For what it's worth, my own experience interacting with Duncan is that, when he made a commitment and then couldn't meet it and apologized about it, the way he did it really helped me trust him and trust that he was trying to be a good friend.
I agree that you shouldn't talk about it using points and tit-for-tat language (and I think Duncan agrees too? At least he's better at being informal than the article suggests).
But overall, yeah, I agree with the article. The "illusion that friendship is unconditional" works until it doesn't. Or to put it in nerdy ter... (read more)
The phrase "have your cake and eat it, too" always confused younger-Duncan; I think it’s clearer in its original form "eat your cake and have it, too," or the less poetic "eat your cake and yet still have your uneaten cake."
The French version is better: "to have the butter and the money for butter".
Not surprised at all. My father is a roofer and mostly works with African immigrants, and to hear him tell it, the biggest difficulty regarding workplace safety is getting them to wear the damn protective gear (mostly hard hats and gloves), for the reasons outlined in the article.
(From what I've heard from journal articles and the like, the other big problem in the sector is that they'll hire a lot of undocumented immigrants who lie about how qualified they are to get the job; which is another version of the same "workers will break all the safety rules written to protect them if the economic pressure is strong enough" issue.)
This feels like the kind of philosophical pondering that only makes any amount of sense in a world of perfect spherical cows, but immediately falls apart when you consider realistic real-world parameters.
Like... to go back to the Newcomb's problem... perfect oracles that can predict the future obviously don't exist. I mean, I know the author knows that. But I think we disagree on how relevant that is?
Discussions of Newcomb's problem usually handwave the oracle problem away; eg "Omega’s predictions are almost always right"... but the "almost" is pulling a l... (read more)
I think this type of reflection is the decision theory equivalent of calculating the perfect launch sequence in Kerbal Space Program. If you sink enough time into it, you can probably achieve it, but by then you'll have loooong passed the point of diminishing returns, and very little of what you've learned will be applicable in the real world, because you've spent all your energy optimizing strategies that immediately fall apart the second any uncertainty or fuzziness is introduced into your simulation.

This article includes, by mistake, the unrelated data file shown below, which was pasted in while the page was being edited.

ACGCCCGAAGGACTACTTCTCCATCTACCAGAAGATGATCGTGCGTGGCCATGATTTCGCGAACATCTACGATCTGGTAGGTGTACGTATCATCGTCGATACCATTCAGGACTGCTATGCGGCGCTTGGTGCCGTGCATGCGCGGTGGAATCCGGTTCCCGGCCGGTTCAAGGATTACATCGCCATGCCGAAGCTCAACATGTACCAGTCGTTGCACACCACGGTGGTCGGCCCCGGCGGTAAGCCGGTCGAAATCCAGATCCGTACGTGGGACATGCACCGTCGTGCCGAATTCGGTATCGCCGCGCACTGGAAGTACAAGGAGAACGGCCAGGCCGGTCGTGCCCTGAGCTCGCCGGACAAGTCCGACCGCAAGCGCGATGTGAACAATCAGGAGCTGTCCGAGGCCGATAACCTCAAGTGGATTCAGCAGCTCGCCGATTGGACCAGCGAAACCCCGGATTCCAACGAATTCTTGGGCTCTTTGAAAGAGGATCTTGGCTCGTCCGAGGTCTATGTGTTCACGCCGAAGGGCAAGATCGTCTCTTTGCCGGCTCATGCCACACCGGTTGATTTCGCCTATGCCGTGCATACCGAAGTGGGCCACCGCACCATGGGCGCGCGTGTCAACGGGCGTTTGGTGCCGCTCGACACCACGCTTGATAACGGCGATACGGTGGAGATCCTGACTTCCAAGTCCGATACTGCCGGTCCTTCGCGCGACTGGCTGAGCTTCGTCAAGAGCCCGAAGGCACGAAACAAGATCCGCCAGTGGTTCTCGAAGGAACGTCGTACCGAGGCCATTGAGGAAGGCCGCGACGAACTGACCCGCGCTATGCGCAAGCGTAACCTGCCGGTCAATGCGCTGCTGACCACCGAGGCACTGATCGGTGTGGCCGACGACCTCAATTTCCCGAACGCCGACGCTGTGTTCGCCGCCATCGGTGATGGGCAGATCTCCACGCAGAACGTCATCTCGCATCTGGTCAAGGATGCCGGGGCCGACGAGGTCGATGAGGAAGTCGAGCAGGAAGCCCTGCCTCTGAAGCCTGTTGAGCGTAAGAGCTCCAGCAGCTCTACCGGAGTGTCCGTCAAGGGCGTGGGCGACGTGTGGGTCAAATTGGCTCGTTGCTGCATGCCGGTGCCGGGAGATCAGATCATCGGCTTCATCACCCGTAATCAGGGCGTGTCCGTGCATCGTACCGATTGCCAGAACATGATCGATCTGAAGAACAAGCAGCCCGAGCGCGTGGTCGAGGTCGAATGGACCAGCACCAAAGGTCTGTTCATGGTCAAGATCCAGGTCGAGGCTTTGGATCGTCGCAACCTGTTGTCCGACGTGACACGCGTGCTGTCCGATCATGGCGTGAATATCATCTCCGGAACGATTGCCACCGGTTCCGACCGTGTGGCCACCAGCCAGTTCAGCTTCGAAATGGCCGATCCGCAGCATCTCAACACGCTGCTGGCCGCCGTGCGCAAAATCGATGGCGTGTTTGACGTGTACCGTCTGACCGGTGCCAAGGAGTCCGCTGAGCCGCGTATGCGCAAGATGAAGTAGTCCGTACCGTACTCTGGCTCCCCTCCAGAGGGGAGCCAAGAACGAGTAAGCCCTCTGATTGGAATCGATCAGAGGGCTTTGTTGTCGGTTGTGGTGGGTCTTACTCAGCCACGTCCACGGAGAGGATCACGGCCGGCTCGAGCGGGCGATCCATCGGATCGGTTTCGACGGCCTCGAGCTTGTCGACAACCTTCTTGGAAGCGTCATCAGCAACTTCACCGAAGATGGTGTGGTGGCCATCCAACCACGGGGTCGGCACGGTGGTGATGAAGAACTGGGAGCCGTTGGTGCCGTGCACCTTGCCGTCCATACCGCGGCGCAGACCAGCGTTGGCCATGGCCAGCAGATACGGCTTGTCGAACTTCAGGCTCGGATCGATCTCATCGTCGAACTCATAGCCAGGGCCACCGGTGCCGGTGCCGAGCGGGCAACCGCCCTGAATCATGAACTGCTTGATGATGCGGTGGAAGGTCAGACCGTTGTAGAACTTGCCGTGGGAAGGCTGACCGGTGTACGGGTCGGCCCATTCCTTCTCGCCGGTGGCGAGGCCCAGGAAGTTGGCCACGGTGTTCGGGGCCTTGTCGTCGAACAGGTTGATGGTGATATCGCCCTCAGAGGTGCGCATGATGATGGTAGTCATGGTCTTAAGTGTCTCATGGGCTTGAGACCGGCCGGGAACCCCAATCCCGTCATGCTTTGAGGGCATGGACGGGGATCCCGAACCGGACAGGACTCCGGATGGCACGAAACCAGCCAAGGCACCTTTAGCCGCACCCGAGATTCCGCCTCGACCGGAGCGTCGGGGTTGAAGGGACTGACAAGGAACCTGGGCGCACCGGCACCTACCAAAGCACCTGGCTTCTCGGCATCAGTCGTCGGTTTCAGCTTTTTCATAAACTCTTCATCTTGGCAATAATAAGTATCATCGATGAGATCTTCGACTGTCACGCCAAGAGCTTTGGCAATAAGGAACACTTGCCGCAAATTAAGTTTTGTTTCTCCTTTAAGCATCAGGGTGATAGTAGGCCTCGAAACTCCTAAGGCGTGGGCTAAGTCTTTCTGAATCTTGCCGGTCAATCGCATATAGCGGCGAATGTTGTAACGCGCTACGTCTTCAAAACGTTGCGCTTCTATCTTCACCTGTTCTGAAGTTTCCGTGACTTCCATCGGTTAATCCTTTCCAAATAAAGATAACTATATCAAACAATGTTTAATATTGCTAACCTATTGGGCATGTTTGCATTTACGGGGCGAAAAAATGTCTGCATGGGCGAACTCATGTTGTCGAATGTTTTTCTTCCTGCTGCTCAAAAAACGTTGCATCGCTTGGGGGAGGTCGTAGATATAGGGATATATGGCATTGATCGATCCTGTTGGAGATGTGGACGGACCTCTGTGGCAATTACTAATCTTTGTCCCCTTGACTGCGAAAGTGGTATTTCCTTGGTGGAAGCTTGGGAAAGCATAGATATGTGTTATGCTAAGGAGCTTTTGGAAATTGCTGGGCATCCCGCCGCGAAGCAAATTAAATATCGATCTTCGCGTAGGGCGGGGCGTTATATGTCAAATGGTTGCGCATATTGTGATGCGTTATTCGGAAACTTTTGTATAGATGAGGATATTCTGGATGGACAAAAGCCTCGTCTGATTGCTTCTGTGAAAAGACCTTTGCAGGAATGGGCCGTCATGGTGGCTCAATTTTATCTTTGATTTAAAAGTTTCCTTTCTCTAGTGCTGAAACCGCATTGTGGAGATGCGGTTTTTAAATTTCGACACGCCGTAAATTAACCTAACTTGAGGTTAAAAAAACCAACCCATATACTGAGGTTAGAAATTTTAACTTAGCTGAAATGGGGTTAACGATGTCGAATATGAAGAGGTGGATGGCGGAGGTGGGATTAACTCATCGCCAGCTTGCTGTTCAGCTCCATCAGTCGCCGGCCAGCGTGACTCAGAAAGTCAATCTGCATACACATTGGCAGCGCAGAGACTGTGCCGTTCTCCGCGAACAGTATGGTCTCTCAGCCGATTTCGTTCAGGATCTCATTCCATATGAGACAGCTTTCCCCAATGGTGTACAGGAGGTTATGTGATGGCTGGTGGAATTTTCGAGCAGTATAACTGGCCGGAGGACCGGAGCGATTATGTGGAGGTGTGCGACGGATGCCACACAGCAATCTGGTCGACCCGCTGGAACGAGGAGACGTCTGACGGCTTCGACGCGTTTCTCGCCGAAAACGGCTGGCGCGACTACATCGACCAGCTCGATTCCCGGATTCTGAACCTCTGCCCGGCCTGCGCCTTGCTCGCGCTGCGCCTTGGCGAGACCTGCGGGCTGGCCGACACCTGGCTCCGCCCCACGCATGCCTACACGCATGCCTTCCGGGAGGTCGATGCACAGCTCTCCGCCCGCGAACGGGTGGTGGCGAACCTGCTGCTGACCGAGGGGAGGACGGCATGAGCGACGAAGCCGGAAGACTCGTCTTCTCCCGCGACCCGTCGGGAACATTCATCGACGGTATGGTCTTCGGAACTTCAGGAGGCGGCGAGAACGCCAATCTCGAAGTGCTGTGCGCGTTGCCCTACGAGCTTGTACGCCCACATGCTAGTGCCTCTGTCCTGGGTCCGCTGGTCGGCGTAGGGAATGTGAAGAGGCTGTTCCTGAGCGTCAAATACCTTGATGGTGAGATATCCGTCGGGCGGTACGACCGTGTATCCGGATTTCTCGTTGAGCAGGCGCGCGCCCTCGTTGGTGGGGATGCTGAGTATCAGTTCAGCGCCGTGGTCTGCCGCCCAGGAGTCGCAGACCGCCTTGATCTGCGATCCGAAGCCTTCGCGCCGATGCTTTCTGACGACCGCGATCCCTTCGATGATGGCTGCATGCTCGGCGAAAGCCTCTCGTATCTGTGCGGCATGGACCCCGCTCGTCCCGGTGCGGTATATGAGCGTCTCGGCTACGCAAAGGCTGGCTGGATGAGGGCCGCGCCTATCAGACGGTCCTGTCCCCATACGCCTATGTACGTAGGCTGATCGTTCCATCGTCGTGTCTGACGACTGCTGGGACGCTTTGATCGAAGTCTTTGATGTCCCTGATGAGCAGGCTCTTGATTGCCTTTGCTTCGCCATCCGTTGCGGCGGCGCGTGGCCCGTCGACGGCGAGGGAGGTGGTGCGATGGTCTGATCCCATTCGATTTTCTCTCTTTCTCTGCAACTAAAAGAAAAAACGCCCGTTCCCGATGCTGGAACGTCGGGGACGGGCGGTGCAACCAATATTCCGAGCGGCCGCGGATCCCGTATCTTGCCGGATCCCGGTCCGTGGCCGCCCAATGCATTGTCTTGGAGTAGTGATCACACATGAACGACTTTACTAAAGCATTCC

I read the beginning of the debate and skimmed the end, so I might have missed something, but it really feels like it's missing a discussion about the economic incentives of AI developers.
Like, the debaters talk about saving the world, and that's cool, but... Let's assume "saving the world" (defined as "halting aging and world hunger, having reliable cryogenics, colonizing other planets, and having enough food and resources to accommodate the growing pool of humans") takes 200 years. After then, you get a post-scarcity society, but in the meantime (or at l... (read more)
Yeah, that was my initial reaction as well.
Modern technologies are getting increasingly complicated... but when you get down to it, a car is just a box with wheels and a combustion engine. There aren't that many ways for a outcome-perception-driven AI to go "oops, I accidentally concealed a human-killing machine gun inside the steering wheel!", especially if the AI has to subcontract to independent suppliers for parts.
It could be fun to introduce some of these to novices and make it part of the language A classroom slang -- a kind of introduction to thinking in language B.
There's a kind of slang that's like what you describe in r/france, where people will intentionally use idiomatic english expressions translated word-for-word in frech in non-sensical ways.
Eg people will say "je suis hors de la boucle" (I'm out of the loop) even though that sounds incomprehensible to someone who doesn't know the english idiom.
Some people get really annoyed about that pseudo-slang, though.
I'm really not convinced by this review, the excerpts linked from the books, or the theory-crafting in the comment section.
I'm reading a lot of just-so stories, but not a lot of evidence, and the evidence there is seems like exactly the kind of papers that would fall prey to the replication crisis.
What is more annoying is when the people involved do not seem to appreciate the burned value as a bad thing and instead "romanticize" it
I think people on this forum all share some variation of the same experience, where they observe that everyone around them is used to do something inefficient, get told by their peers "no, don't do the efficient thing, people will think less of you", they do the efficient thing, and their life gets straightforwardly easier and nobody notices or care.
This is especially the case for social norms, when you can get y... (read more)
Yup, I came here to say this.
These days I'm often talking with Duncan Sabien, and sometimes I complain about my problems.
When I do, I almost never expect Duncan to give me solutions (though he sometimes does, because he's a smart person and a good listener). I mostly do it to vent, and to put some words on ideas and grievances I've been stewing on for a while.
I'm going to be a little elitist and say this: the smarter people are, the less you can help them by giving them advice. If people aren't self-actualized, and don't have the skill to think through the... (read more)